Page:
“It is RedOrbit’s policy not to comment on pending litigation,” said Eric Ralls, founder of RedOrbit, listed as the defendant in one of the lawsuits. “However, we do not, nor have we ever, engaged, assisted in, or condoned click fraud. We are disappointed that Microsoft has made these completely baseless allegations, and intend to defend against them vigorously.”
The cases are Microsoft v. Eric Ralls, 10-818, and Microsoft v. John Does, 10-820, U.S. District Court, Western District of Washington (Seattle).
FSA Arrests Man in London as Part of Insider Probe
Britain’s financial regulator arrested a 39-year-old man as part of an insider-trading investigation.
The man was arrested after the regulator and police raided a home in East London this morning, the Financial Services Authority said in a statement. The FSA didn’t identify the man, who was arrested for questioning “in relation to allegations of insider dealing.”
While the case is stand-alone, it is an off-shoot of another probe, codenamed Saturn, which resulted in seven men being charged, and an arrest warrant being issued for an eighth, two people familiar with yesterday’s case said. The man arrested yesterday isn’t the eighth Saturn suspect, said the people who declined to be identified because the investigation is private.
The Saturn probe focuses on about 2.5 million pounds in illegal profits made from trades using data leaked from printers used by UBS AG and JPMorgan Chase & Co.’s Cazenove unit.
Joseph Eyre, a spokesman for the FSA, declined further comment.
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Google Street View Privacy Probe Joined by Spain, Italy, France
Google Inc., under investigation in Germany for the data- gathering practices of its Street View mapping service, now faces probes in Spain, France and Italy for possible violation of privacy laws.
Spain’s Data Protection Authority ordered May 19 an investigation of whether Google breached national privacy rules by collecting and storing data from Wi-Fi networks and information sent over these networks. Italy and France also ordered inquiries.
The Spanish agency “will call on Google to explain whether it has captured data without the consent of citizens in Spain,” it said in an e-mailed statement May 19. It sent a formal request urging Google “to block the data associated with wireless networks gathered in Spanish territory.”
The Hamburg Prosecutors’ Office said May 19 that it’s investigating people at Google on suspicion of criminal data capture. German data regulators are already looking into how cars that Google used to take pictures for Street View ended up with private data from Wi-Fi networks that weren’t password- protected.
Google, based in Mountain View, California, said May 17 that it deleted data mistakenly gathered from Wi-Fi networks in Ireland and was aiming to do the same in other countries.
Company representatives didn’t return calls and e-mails seeking comment yesterday on the latest investigations.
Street View allows Google users to click on maps to see photographs of roadsides. Officials from 30 European countries on May 11 adopted a common approach to keep Google from infringing privacy rights as the service is rolled out in Europe. They want Google, owner of the world’s biggest search engine, to improve blurring techniques used to disguise images and to make faces and license plates harder to recognize.
Kagan Court Confirmation Hearings to Begin June 28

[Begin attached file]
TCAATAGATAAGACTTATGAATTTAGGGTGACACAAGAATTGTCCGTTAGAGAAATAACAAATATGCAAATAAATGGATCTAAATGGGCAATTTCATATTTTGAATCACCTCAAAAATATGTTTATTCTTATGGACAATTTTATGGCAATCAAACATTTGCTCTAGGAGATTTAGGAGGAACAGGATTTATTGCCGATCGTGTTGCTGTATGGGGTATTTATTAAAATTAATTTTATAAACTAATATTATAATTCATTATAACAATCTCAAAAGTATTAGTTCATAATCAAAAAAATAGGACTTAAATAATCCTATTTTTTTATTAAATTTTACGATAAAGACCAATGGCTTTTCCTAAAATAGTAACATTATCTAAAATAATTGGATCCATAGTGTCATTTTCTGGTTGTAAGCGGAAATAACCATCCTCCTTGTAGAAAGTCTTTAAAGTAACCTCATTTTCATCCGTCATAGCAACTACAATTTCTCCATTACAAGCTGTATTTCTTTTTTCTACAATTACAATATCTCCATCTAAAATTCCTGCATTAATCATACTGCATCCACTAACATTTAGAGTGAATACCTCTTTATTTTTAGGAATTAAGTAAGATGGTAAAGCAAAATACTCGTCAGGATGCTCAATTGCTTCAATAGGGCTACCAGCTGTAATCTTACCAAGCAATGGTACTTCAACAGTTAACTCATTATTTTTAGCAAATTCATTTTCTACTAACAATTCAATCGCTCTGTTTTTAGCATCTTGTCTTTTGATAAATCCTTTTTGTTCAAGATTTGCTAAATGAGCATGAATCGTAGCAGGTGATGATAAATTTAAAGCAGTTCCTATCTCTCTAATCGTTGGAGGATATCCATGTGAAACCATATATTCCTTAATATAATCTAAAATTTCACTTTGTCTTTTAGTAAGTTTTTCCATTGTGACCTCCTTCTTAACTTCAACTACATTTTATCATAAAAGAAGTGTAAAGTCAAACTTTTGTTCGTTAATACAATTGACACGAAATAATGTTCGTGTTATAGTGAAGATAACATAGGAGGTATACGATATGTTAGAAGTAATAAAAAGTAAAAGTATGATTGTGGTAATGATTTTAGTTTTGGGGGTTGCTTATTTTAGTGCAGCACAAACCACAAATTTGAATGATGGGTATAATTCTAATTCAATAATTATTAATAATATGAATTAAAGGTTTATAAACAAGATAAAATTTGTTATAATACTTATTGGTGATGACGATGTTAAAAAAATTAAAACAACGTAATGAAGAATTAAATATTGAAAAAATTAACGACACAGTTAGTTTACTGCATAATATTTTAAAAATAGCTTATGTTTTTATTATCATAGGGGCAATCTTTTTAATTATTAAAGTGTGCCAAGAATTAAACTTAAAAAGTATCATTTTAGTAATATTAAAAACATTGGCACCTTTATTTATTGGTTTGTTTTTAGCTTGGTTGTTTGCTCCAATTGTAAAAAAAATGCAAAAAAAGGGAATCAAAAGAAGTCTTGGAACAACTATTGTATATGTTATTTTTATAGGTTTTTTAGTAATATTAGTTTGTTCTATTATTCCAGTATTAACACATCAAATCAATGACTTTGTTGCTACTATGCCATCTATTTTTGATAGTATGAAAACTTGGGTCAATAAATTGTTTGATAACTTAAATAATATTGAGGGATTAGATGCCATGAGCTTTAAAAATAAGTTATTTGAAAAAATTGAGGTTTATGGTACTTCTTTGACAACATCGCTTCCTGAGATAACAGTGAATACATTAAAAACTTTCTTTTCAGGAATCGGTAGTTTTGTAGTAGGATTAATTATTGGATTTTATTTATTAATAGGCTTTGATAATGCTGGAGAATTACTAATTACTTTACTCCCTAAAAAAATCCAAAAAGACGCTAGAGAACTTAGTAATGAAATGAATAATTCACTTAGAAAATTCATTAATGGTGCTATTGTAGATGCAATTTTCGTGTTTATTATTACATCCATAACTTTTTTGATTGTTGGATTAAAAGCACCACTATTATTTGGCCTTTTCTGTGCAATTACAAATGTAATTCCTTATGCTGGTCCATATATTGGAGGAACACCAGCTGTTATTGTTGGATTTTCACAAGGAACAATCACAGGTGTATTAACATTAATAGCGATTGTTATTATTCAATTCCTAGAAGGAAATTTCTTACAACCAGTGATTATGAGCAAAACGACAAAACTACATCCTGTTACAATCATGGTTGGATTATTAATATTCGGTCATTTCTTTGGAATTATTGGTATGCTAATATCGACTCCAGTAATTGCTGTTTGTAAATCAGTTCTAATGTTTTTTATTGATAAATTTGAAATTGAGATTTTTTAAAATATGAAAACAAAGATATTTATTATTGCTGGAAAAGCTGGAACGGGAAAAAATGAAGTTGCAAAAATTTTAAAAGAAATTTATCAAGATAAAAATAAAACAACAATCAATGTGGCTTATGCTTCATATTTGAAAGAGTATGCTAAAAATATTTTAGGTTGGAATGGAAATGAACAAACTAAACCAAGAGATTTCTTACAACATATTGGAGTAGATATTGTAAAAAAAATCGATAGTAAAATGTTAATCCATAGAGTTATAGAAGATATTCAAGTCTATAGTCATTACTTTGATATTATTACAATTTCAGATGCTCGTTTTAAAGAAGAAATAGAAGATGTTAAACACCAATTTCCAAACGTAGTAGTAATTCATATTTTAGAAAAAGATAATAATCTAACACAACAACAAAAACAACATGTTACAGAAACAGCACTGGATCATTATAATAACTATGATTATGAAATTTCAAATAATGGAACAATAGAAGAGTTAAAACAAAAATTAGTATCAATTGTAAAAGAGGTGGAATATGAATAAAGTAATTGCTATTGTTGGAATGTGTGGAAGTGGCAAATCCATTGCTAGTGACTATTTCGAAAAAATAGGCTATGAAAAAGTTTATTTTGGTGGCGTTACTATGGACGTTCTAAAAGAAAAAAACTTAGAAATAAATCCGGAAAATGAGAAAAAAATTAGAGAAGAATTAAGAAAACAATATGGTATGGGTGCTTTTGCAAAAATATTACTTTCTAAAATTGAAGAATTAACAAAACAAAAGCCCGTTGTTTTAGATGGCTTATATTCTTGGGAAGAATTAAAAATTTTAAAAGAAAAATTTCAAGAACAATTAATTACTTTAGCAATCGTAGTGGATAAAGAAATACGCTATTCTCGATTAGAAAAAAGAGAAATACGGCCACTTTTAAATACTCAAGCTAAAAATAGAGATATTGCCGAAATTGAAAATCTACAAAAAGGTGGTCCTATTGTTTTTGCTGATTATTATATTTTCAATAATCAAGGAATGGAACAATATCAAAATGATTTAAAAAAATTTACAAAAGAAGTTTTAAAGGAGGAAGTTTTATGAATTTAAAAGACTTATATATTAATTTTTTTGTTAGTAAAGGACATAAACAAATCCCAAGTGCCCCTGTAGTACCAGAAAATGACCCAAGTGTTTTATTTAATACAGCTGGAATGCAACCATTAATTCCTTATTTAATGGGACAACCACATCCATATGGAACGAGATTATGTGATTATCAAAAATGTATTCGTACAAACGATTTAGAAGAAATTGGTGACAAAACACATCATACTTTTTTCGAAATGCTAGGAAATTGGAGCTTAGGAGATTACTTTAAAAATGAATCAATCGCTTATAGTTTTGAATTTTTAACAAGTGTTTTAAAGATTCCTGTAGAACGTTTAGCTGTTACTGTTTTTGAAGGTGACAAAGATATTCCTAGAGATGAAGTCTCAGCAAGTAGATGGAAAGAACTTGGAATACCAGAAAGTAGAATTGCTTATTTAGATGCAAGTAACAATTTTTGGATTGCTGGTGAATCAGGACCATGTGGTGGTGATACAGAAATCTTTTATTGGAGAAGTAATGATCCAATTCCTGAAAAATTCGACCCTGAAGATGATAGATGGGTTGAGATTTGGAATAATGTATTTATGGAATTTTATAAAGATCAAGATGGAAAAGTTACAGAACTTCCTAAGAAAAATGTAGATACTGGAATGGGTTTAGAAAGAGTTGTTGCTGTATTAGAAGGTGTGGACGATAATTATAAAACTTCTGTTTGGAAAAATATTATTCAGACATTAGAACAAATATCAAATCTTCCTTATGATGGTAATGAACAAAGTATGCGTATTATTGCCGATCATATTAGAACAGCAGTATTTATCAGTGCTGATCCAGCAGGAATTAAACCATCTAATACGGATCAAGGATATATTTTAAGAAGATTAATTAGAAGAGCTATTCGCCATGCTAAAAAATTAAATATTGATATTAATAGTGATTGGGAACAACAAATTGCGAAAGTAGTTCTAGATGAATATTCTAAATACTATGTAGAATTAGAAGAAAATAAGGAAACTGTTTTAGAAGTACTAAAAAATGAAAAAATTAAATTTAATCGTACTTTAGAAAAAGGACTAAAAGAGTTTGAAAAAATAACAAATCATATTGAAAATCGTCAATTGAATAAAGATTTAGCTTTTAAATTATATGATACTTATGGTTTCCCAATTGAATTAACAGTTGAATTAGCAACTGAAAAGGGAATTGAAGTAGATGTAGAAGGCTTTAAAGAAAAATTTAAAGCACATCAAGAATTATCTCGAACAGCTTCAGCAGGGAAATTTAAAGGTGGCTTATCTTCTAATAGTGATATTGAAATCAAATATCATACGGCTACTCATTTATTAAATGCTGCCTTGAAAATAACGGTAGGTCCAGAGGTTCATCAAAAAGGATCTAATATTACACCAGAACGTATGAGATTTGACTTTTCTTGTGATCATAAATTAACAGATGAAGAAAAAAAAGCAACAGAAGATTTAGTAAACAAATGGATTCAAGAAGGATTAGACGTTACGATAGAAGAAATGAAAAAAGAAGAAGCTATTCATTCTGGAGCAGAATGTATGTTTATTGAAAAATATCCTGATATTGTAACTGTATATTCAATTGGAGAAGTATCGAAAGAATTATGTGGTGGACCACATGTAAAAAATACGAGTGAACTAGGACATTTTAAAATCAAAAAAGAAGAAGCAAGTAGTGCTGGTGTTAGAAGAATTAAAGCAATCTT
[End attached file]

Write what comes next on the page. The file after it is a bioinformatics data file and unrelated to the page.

The Senate Judiciary Committee will begin confirmation hearings for U.S. Supreme Court nominee Elena Kagan on June 28 as Democrats rejected a Republican bid for more time to study her record.
“It is in the best interests of the court, and of course of the country,” to confirm Kagan before the next session of the court begins in October, committee Chairman Patrick Leahy, a Vermont Democrat, said yesterday. He urged senators to come to the hearings “with an open mind.”
Senator Jeff Sessions of Alabama, the top Republican on the panel, said Leahy turned down his request to delay the hearings until Congress returns from a July 4 recess.
Senate leaders aim to confirm Kagan before a five-week congressional recess that begins Aug. 9.
President Barack Obama last week named Kagan, 50, the former dean of Harvard Law School, to replace retiring Justice John Paul Stevens. In her current job as solicitor general, Kagan is the government’s chief courtroom lawyer.
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On the Docket
Former Delphi Executives Will Face October Trial
Former Delphi Corp. Chief Executive Officer J.T. Battenberg III and four other former managers will begin trial Oct. 4 in a securities-fraud lawsuit brought by the U.S. Securities and Exchange Commission, a federal judge said.
The SEC sued Battenberg and the other executives in 2006, alleging they “engaged in one or more fraudulent accounting or disclosure schemes” before the auto-parts supplier filed for bankruptcy protection in 2005. The SEC claims Battenberg was responsible for the company materially misstating its financial condition.
U.S. District Judge Avern Cohn denied Battenberg’s request to dismiss the case last month and set Oct. 4 for opening statements in the trial. Jury selection for the trial in federal court in Detroit will start the week before, Cohn said.
“A jury will determine the liability of each defendant,” Greg Miller, an SEC attorney, said May 18 in an interview outside court. Should the jury find against any defendant, “the judge will assess damages.”
Delphi, once the largest U.S. auto-parts supplier, filed for bankruptcy in October 2005, after failing to win wage cuts from workers and financial aid from its former parent, General Motors Corp. The company emerged from bankruptcy under the new name of Delphi Holdings LLP in October.
The other defendants at trial are Paul Free, former Delphi controller and chief accounting officer; Milan Belans, former director of capital planning and pension analysis; John Blahnik, former treasurer; and Catherine Rozanski, former accounting director.
The SEC claimed Delphi artificially inflated share prices by issuing misleading statements in the years before the bankruptcy.
The defendants said there were no attempts to mislead investors and that they weren’t involved in fraud.
The case is SEC v. Battenberg, 2:06-cv-14891, U.S. District Court, Eastern District of Michigan (Detroit).